UNN.com Throwback Week — The Dominant Subordinate Culture

I reached way back for this Throwback Week post.  I was doing an internship in the northwest suburbs of Washington, DC during the summer of 2008 and its experiences certainly gave me a different perspective; a different worldview. This post was a direct result of that summer 2008 experience. I believe its content is still relative two years later. Sit back and enjoy. JLL

Yes, this post is as a result of my internship.

I always subscribed to W.E.B. DuBois‘ idea of “double consciousness” as he laid out in Souls of Black Folk and for the most part, I still do.  Just for a bit of context, check this clip out.

The history of the American Negro is the history of this strife, — this longing to attain self-conscious manhood, to merge his double self into a better and truer self. In this merging he wishes neither of the older selves to be lost. He does not wish to Africanize America, for America has too much to teach the world and Africa; he does not wish to bleach his Negro blood in a flood of white Americanism, for he believes that Negro blood has yet a message for the world. He simply wishes to make it possible for a man to be both a Negro and an American without being cursed and spit upon by his fellows, without losing the opportunity of self-development.

But, the dynamics have changed a century later as far as what culture, does what.  Of course the cultures I’m talking about are those of the white and black culture.  In 2008, that dynamic doesn’t even take into consideration the plethora of European and Asian immigrants, nor the significant Latino (isn’t that a wonderful catchall) population that lives and works in this country.  Be that as it may, blacks and whites still do operate in black and white and often fail to recognize that of Latinos and Asians (but clearly that’s another post for another time).

But, what I noticed in this mere week of being on my internship is something that perhaps DuBois and others who subscribe strictly to his philosophy is that in fact black culture, is in fact the dominant culture.  Now, I’m not part of the ruling culture, but I believe I am a part of the dominant culture, and that white culture is subordinate.

DISCLAIMER: Before one continues, I am not making this dominant-subdominant/superordinate-subordinate claim on the basis of inherent or biological claims, but rather as an interesting “blog study” on progressive culture in the past century.

Now, keep in mind that on this internship that I’m the only black person.

These few experiences just made me turn this thought of cultural dominance (and I use the word dominance loosely) around in my head as to who’s really on top.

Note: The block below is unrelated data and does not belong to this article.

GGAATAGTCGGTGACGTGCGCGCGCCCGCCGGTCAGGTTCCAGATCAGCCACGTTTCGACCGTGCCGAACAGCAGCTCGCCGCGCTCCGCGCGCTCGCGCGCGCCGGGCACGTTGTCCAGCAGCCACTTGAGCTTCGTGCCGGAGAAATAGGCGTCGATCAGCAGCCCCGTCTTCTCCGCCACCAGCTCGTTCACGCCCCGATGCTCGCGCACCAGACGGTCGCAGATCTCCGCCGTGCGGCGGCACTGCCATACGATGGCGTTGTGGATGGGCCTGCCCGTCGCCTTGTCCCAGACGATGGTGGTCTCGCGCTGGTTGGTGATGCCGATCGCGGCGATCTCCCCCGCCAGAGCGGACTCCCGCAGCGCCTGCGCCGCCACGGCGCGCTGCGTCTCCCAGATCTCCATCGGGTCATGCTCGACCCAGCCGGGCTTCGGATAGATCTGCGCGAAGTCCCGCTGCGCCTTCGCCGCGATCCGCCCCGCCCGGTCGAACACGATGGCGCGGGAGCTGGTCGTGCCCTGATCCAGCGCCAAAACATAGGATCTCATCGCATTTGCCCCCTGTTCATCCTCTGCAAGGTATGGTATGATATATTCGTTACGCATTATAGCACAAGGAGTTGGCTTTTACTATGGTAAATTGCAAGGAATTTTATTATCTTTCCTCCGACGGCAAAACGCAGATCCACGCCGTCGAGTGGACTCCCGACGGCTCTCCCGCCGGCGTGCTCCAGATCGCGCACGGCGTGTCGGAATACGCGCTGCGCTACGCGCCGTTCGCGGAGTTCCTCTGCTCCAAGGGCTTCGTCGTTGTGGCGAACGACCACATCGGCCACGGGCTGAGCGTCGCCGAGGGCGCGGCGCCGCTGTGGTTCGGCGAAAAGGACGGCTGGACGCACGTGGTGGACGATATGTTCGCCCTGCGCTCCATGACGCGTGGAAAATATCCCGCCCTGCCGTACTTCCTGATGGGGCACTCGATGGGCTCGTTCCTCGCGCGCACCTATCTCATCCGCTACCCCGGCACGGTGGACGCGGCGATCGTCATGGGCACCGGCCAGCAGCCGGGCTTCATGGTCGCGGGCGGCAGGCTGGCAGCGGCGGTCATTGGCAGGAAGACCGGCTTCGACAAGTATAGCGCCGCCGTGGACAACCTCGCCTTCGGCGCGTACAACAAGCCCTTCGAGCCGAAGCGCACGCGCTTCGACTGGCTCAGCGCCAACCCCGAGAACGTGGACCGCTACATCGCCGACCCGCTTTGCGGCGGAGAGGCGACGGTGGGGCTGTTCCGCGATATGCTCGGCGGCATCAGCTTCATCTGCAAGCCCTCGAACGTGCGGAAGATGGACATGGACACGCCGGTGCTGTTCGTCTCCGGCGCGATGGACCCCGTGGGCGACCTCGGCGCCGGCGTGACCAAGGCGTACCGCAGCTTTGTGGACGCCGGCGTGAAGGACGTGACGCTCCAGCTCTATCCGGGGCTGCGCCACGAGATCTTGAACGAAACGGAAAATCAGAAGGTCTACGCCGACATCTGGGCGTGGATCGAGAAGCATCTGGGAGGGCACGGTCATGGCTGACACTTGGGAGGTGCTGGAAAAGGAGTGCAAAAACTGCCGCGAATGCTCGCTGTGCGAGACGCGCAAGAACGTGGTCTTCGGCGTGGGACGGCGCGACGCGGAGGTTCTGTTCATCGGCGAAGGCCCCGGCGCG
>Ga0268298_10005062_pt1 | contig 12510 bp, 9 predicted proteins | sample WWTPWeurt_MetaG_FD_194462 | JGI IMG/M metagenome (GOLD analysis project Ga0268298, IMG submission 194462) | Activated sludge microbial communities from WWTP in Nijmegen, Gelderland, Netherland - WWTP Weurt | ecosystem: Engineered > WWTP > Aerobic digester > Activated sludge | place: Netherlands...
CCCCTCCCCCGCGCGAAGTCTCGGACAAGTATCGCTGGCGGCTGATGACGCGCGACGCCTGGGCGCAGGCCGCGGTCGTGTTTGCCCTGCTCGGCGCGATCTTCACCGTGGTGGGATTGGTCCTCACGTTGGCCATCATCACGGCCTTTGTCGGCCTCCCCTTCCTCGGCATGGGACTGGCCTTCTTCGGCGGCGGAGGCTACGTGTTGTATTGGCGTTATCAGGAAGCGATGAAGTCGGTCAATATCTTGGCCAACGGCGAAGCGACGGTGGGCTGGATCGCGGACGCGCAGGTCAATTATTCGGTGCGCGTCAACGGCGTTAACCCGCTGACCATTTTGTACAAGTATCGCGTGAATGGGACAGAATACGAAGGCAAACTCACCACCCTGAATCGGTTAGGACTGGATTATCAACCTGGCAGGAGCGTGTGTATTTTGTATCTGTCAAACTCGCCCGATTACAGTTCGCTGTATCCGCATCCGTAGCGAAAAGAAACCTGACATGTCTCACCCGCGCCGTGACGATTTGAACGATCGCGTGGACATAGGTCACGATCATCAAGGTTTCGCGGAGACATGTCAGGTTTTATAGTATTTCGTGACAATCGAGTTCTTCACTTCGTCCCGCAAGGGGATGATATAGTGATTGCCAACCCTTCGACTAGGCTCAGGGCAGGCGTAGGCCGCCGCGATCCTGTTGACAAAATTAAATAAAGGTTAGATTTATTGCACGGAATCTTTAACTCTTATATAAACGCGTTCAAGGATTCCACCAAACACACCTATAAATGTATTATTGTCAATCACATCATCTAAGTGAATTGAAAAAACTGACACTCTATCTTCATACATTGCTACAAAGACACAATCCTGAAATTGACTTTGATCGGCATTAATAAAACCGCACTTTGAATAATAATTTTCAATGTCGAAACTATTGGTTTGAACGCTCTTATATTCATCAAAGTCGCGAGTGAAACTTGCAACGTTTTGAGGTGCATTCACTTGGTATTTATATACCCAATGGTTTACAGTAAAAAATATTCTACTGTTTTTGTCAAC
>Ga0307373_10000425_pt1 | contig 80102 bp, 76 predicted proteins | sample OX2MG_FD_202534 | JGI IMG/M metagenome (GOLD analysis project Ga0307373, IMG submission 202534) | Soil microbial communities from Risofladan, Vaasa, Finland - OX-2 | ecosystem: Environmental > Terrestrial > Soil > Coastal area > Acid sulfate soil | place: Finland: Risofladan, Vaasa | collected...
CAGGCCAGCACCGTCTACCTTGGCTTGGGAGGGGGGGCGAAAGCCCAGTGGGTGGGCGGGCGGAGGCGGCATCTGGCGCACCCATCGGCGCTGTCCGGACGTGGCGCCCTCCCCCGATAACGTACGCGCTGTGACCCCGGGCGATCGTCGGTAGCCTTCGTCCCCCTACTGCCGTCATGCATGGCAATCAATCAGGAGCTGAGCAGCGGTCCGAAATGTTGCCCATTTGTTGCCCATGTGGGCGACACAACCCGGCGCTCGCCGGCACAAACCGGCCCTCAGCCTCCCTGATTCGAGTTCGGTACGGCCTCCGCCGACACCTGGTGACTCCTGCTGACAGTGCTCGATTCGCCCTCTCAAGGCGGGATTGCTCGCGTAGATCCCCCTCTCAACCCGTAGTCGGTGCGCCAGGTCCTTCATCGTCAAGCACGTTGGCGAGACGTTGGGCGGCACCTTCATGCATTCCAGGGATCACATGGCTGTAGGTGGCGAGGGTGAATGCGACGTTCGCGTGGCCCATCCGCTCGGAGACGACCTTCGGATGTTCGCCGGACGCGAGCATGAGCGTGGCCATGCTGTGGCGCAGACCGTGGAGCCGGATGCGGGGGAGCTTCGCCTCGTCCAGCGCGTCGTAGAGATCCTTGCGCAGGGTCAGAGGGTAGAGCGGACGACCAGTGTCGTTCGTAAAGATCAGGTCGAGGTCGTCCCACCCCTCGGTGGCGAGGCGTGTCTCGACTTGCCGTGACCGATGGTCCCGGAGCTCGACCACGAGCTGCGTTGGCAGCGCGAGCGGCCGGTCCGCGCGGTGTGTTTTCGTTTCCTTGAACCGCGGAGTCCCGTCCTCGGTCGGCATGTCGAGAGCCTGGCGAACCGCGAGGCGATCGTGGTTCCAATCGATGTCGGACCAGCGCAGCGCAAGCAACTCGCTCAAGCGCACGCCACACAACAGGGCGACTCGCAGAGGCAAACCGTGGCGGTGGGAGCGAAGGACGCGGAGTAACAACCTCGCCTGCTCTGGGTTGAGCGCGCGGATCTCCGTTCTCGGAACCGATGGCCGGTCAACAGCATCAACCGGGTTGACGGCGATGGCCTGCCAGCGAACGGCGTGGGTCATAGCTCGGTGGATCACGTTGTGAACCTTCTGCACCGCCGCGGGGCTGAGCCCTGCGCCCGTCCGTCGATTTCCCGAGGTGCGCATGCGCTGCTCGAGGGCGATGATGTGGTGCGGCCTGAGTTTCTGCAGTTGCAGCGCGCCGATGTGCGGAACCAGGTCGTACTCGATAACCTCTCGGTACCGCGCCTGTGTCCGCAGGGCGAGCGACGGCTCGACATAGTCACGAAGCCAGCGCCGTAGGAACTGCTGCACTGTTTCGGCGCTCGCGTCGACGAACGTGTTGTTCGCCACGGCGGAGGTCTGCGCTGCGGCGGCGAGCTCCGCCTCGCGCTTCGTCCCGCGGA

Driving back from the retreat, the group was talking about movies and we were talking about Jaime Foxx’s “The Kingdom” and somehow we got on the topic of favorite soundtracks.  Well, I mentioned “Kingdom Come.”  For those of you who were just as ignorant as our group leader, “Kingdom Come” was a movie with A-listers…in the black community. It amounted to a Gospel comedy, perhaps a movie that paved the way for Tyler Perry movies.  Anyways…..when the group leader said “What movie is that?” and I said “Oh, Anthony Anderson, LL Cool J, Whoopi Goldberg are in it,” his response was “Oh it’s a hip hop movie.”

I quietly was cracking up laughing inside.

The other incident was that while on retreat, one of the other interns mentioned that he liked Kraft American singles as cheese.  So I just dropped a bit of knowledge about American cheese as we know it being the derivative of “government cheese” the good ol’ American by-product of whatever that was doled out during the Great Depression.  So somehow, I turned it into a joke about “government cheese” to which my joke fell flat when the intern asked “What’s government cheese?”

Well, for my white readers, “government cheese” is just one of those running jokes in the black community, so it was yet again another cross of cultures.

The next week when we went to a great DC establishment on U Street, Ben’s Chili Bowl, I had to go around the room and point out the self-appointed Pope of Blackness himself Tavis Smiley in a picture with Cornell West, and I really had to come up with a short mini bio of His Greatness Tavis realizing that I had NEVER been around someone who had NEVER remotely heard of Tavis Smiley.   And it just got me wondering that how often to white folk go to predominantly black establishments and see the pictures of Dick Gregory, Maynard Jackson , Julian Bond (those were the pics around the room in whom they were unfamiliar with) and wonder who they are and really don’t know just how big they are in black culture.  However, when we go to white establishments many uppity Negroes would do a pretty good job of doing the roll call of people on their wall.